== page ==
The back porch pots are filled with plants that flower year-round, like the society garlic my housemate likes to pick to put in his grandmother's sherry glasses. (Buck Bagot/KQED)
The back porch pots are filled with plants that flower year-round, like the society garlic Kat’s housemate likes to pick to put in his grandmother’s sherry glasses. (Buck Bagot/KQED)

Mint plants. I love mint plants.

It’s being a child of Oregon, wandering out to pick mint leaves in the angled morning sun and chewing them while wild rabbits hop around the yard.

But here in the California drought, my mint plants are getting thin and spindly.

I refuse to water the plants we keep on the back porch, since I believe farmers and salmon deserve the water more than my plants. The whole house is in on this; we’re turning off the shower when we soap up, we’re letting it mellow, the landlord is even researching rainwater catchment.

Every time I use water I ask myself how I can use less, and that’s how I came up with the answer for my mint plants.

It always takes five or 10 seconds for the shower water to heat up. How about we capture that water in a bucket and use it to water the plants? Even with just five seconds’ worth of water a day, we get enough for all the houseplants, front and back porch plants and the lettuces I’m about to plant.

You could also pour this water into the dog bowl or use it to wash dishes.

If you want to try it, get a bucket with a handle and a spout for easy pouring.

(Your bathroom’s not big enough to store a bucket? Talk to the hand! I live in San Francisco, where kitchens are the size of bathrooms and bathrooms are the size of twin beds.)

How are you saving water during the drought? Share your stories on our State of Drought Tumblr or email Olivia at

Water-Saving Tip: Keep a Bucket in Your Bathroom 19 March,2014Kat Snow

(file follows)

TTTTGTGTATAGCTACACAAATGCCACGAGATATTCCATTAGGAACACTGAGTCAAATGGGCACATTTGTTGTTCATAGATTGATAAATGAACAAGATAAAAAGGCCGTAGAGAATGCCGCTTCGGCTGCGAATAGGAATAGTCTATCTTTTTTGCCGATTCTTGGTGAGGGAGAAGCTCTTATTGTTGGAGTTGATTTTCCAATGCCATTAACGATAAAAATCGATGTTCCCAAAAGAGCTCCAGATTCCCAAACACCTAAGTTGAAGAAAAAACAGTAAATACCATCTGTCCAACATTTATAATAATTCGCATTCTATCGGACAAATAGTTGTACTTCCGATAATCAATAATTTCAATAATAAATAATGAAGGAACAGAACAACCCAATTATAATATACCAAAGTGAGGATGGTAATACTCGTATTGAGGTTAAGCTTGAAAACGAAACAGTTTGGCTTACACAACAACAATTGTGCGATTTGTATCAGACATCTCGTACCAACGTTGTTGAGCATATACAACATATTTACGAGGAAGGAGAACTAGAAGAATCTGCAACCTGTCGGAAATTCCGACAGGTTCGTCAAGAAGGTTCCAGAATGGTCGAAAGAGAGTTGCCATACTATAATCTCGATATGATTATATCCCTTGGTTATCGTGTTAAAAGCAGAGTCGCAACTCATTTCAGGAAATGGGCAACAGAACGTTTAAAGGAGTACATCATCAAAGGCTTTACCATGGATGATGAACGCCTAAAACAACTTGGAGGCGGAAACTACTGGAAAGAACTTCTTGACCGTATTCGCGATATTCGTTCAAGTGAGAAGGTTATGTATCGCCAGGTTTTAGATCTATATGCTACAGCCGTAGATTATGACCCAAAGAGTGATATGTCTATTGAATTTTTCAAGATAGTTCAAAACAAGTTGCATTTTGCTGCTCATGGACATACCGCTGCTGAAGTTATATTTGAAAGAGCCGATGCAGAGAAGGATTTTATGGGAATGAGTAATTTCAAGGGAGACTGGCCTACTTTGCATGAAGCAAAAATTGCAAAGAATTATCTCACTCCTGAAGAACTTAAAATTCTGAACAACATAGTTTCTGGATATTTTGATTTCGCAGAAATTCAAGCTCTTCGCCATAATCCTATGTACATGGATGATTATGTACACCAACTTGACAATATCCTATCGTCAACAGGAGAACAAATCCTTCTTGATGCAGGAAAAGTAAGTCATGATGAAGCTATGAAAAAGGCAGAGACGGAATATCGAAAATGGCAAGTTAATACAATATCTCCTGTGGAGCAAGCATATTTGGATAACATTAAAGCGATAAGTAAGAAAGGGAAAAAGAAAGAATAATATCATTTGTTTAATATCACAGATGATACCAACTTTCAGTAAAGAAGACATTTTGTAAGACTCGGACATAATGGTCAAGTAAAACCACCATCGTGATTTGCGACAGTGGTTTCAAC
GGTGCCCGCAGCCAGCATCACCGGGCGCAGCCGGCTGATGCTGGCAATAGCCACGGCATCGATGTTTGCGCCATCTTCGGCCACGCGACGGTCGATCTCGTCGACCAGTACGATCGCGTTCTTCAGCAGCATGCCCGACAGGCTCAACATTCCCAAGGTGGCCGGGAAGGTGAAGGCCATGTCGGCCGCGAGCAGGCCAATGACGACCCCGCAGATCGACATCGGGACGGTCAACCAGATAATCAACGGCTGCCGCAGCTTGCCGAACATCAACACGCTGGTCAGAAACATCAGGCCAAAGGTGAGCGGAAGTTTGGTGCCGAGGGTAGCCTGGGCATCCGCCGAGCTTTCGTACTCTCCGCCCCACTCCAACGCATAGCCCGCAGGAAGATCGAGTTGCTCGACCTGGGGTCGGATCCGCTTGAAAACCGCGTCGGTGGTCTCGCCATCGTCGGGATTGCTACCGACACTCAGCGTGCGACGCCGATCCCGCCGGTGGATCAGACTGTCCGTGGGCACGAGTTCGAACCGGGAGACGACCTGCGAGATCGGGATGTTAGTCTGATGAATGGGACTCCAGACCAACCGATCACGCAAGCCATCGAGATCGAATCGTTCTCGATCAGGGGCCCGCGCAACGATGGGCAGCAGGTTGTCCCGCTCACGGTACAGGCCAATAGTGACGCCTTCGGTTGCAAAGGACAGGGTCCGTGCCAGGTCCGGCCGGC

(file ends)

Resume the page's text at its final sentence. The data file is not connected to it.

• TJ

    You could also use the water (once you have enough) to either flush your toilet directly by pouring it into the bowl (had to do that in India and it worked!) or by pouring it into the tank during filling post-flush. Also assumes the water is fairly clean if pouring into the tank.

  • I don’t quite understand how talking to the hand will solve the issue.

  • Sharlene Gearhart Evans

    I do this every morning with my shower water too!!! And my bucket is almost the same color of blue too! hahahahaha We are in the process of finding a rain barrel. I save the clean cold water that comes out of the tap till it turns warm. About 3 gals a day. And, I turn the shower head off while I soap up. We use the water for our dogs and watering the patio plants. I haul the bucket out and my hubby uses the water and puts it back into my bathroom for a refill the next morning!



Kat Snow

Kat is a 25-year veteran of public broadcasting and an award-winning reporter and editor. She's been at KQED since 2002, and before that was a reporter and news director at KUER in Salt Lake City, and a freelance reporter in Oregon. She's written for Newsweek and The Atlantic, in addition to her public radio credits. She also coaches reporters and others in embodied narration and public speaking. Outside of radio, Kat loves conscious dance and is a Certified Teacher of Soul MotionTM.

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